House debates

Wednesday, 17 March 2021


Treasury Laws Amendment (2021 Measures No. 1) Bill 2021; Consideration in Detail

5:32 pm

Photo of Tony SmithTony Smith (Speaker) Share this | | Hansard source

The House will now consider the bill in detail. I understand it is the wish of the House to take the bill as a whole. The question is that the bill be agreed to.

Photo of Stephen JonesStephen Jones (Whitlam, Australian Labor Party, Shadow Assistant Treasurer) Share this | | Hansard source

by leave—I move amendments (1) and (2) as circulated in my name together:

(1) Clause 2, page 2 (table items 1 to 4), omit the table items, substitute:

1. The whole of this Act The day after this Act receives the Royal Assent.

(2) Schedule 2, page 25 (line 1) to page 38 (line 8), omit the Schedule.

Labor's amendment is simple: it cuts out schedule 2 of the bill. The schedule contains the government's plan to weaken continuous disclosure rules and damage corporate transparency. If the government members agree to this simple amendment, the remainder of the bill—that is, schedule 1 of the bill, which deals with virtual AGMs—will sail through this House and, I presume, will gain assent from the other place as well.

We won't stand for the proposition that corporate transparency should be reduced. We are on the side of small investors and self-funded retirees. This is an insidious measure. The measures contained in schedule 2 would make it easier for companies and company directors to get away with withholding information or providing misleading information to shareholders. Will the majority of companies and the majority of shareholders do that? The answer is no, and we know that they won't, because the majority of directors disagree with the provision that the government is trying to ram through the House—that is to say, the majority of directors who are given relief by this bill don't support it. So you have to ask yourself: if the majority of directors of Australian listed companies do not want this relaxation of standards, why is the government determined to cram it through? Without corporate disclosure rules, dodgy directors can get away with not releasing crucial information to shareholders, and the overwhelming majority of good directors know that this is not in their interests and is not in the interests of the economy as a whole.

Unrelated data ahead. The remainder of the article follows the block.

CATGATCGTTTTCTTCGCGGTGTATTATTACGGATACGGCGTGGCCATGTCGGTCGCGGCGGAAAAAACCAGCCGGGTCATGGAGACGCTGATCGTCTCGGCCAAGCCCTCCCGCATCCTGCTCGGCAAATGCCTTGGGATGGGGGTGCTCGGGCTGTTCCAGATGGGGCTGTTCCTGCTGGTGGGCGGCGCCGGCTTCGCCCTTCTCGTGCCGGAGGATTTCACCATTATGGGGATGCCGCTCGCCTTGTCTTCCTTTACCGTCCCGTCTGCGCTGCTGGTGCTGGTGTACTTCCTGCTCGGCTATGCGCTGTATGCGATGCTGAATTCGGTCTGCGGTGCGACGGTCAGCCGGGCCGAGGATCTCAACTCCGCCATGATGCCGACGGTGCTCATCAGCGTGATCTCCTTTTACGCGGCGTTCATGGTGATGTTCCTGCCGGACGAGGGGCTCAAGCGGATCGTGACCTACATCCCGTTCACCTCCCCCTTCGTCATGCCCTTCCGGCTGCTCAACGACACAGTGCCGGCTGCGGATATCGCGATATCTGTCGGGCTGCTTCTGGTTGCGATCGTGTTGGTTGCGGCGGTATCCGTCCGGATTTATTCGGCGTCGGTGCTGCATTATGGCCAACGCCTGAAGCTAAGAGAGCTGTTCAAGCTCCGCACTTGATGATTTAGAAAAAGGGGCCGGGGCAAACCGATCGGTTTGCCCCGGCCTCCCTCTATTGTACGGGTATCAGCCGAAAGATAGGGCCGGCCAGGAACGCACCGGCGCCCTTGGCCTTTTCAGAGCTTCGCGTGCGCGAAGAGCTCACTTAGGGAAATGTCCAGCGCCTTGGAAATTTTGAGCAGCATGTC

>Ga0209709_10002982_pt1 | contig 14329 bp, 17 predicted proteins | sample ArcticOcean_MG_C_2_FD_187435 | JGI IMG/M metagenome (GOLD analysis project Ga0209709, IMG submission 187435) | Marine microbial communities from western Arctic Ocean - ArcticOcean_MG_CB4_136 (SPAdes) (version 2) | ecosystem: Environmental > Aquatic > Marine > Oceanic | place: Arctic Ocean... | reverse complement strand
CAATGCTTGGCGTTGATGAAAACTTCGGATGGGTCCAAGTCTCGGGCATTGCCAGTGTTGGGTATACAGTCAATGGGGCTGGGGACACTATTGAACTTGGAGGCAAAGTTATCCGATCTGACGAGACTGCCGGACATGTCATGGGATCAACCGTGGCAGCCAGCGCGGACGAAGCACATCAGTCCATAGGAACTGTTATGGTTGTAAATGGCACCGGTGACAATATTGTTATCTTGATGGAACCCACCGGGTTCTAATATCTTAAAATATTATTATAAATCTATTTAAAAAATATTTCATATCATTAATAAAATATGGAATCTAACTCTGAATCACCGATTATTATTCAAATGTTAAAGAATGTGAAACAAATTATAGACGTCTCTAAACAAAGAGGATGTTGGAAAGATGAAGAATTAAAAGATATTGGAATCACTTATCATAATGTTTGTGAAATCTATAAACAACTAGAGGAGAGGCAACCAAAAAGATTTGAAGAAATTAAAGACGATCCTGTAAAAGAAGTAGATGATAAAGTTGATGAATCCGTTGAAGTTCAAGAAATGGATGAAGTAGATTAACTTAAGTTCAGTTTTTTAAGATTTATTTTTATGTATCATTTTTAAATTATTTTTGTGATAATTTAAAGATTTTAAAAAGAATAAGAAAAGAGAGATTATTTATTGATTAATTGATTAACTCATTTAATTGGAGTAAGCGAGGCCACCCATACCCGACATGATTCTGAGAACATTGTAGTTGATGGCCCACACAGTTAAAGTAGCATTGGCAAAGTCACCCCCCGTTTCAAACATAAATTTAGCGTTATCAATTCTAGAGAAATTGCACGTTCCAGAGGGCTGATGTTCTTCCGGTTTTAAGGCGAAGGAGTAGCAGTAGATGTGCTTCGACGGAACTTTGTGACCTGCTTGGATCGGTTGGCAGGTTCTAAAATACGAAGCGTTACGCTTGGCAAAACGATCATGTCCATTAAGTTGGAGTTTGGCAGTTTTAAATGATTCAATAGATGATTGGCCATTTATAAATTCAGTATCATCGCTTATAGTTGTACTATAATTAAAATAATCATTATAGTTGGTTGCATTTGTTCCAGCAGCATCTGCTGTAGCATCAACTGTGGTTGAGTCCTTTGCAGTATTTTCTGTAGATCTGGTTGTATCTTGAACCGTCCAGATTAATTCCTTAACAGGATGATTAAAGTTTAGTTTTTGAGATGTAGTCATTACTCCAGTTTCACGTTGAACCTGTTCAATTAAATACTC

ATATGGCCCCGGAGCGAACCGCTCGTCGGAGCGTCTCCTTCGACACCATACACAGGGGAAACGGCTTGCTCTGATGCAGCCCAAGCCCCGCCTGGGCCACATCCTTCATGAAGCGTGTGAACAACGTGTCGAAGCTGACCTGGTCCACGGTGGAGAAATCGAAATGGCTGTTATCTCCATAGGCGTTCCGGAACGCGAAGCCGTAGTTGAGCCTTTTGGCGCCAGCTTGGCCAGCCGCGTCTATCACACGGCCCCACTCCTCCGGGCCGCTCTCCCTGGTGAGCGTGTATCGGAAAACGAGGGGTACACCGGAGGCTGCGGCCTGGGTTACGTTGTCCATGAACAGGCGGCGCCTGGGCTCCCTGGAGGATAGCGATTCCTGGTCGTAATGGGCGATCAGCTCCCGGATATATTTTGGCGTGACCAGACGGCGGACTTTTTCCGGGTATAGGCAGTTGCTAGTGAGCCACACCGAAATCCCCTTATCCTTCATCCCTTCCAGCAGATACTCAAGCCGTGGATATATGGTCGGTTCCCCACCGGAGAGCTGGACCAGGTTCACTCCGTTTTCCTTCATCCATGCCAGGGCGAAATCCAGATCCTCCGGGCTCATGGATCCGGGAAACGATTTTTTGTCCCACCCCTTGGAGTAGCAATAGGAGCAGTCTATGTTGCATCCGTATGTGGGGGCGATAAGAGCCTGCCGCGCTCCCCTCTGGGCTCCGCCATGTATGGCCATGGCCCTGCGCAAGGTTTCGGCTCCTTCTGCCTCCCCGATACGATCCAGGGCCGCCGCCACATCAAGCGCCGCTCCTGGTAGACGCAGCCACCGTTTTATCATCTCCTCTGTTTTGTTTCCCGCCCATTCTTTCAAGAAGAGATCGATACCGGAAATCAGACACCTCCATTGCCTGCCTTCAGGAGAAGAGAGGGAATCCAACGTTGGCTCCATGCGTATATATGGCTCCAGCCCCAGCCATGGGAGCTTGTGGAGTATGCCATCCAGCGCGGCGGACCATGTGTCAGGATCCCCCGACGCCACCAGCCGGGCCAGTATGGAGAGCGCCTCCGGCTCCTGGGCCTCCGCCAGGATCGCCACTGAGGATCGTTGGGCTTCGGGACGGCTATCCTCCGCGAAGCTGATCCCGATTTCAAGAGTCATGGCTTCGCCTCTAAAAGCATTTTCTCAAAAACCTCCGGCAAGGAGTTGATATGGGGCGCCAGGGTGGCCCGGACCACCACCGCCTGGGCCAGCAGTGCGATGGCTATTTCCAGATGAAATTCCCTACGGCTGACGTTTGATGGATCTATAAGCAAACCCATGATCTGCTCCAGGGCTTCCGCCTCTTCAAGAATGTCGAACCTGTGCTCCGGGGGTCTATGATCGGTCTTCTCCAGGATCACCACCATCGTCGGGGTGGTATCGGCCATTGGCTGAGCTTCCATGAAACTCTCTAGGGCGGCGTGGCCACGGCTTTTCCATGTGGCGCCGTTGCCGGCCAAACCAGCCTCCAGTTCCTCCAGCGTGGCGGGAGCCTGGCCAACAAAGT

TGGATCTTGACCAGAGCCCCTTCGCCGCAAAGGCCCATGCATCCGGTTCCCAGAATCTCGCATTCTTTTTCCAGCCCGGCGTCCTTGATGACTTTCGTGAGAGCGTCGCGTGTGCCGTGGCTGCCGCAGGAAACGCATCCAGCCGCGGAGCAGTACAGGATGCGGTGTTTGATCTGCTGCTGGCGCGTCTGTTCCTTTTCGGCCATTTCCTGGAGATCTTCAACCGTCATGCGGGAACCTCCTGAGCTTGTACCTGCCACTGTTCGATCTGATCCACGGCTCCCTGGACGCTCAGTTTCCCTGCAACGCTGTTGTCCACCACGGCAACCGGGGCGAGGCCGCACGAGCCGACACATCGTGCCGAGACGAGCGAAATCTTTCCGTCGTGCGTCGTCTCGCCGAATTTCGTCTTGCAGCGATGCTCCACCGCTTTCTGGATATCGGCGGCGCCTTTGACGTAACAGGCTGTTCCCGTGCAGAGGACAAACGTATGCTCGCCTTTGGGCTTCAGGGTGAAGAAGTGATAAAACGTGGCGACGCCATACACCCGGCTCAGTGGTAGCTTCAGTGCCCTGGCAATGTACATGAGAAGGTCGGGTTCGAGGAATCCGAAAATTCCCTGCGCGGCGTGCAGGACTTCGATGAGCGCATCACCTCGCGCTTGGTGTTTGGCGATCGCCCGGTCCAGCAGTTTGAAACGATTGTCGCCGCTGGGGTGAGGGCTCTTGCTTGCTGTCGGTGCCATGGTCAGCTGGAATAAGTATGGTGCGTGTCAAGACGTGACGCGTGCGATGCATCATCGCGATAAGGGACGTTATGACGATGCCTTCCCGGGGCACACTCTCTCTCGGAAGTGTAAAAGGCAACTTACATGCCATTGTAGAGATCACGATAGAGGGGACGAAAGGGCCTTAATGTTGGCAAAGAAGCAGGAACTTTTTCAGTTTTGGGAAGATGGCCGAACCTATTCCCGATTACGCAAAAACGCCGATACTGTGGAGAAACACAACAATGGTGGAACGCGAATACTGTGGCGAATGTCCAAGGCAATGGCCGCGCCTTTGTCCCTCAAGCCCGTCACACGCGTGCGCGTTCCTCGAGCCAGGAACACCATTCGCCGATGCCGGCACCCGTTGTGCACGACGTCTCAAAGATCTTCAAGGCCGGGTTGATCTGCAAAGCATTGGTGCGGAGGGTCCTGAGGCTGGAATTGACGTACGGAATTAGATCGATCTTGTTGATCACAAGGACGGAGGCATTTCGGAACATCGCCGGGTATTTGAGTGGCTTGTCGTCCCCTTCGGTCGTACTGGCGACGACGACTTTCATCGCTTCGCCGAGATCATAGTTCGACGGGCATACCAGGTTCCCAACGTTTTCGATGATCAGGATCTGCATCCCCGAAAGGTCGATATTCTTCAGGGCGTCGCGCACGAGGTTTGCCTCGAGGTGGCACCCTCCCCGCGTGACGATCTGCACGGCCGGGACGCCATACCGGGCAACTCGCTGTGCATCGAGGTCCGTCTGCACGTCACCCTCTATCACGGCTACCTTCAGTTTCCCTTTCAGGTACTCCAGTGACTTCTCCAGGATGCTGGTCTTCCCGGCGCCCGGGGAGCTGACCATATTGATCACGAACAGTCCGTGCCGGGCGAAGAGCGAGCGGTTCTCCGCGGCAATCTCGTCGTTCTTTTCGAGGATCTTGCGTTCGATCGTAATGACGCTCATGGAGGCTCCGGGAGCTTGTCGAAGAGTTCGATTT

The Liberal Party claim that these rules will stop opportunistic shareholder class actions, as if access to justice for small shareholders through class actions is somehow illegitimate or some form of crime. We disagree, but this is a continued obsession for some members of the Liberal Party who seem to think class actions are this immense problem. The fact is they are not. In fact, less than one per cent of cases filed before the Federal Court are class actions, they affect a tiny minority of companies and not only must that tiny minority have done the wrong thing but that egregious action must lead to damage which is justiciable.

This is a solution in search of a problem. By contrast, all Australian shareholders benefit from Australia's strong continuous disclosure laws, and all Australian shareholders will be harmed by the government's changes. Repealing the laws that protect shareholders and allow our investment markets to function, just because you don't like class actions, is like shooting the cow because you don't like milkshakes. Regardless of your thoughts on class actions, it's a bad idea. It's a very bad idea to make it easier for bad actors to withhold information from shareholders. Don't ask me; ask the International Corporate Governance Network. Their evidence to the first Senate inquiry into this bill was very clear. They said that the changes would circumvent the true and accurate valuation of companies; hinder the functioning of fair and efficient capital markets; foster misleading, dishonest conduct; strip shareholders of their rights to redress for mass wrongdoing; and shield company directors, advisers and auditors from accountability. In short, this measure is a direct attack on markets and their institutions that support our economy which will only benefit a very small number of poorly behaved directors but damage a vast number of shareholders, particularly small mum-and-dad investors and self-managed retirees.

Other speakers in this debate have made the observation that this government has a very low standard of accountability. It will take responsibility for nothing—whether it's sports rorts, whether it's the egregious action of the minister for climate change and energy, whether it's the outrageous waste of taxpayer money with the Leppington Triangle affair, or whether it's the 'don't ask, don't tell' culture that seems to permeate the Prime Minister's office. It is one thing to hold yourself, your government and your ministers to such a low standard; it is another thing entirely to try to export this culture to corporate Australia. We won't support it.

Photo of Tony SmithTony Smith (Speaker) Share this | | Hansard source

The question is that the amendments be disagreed to.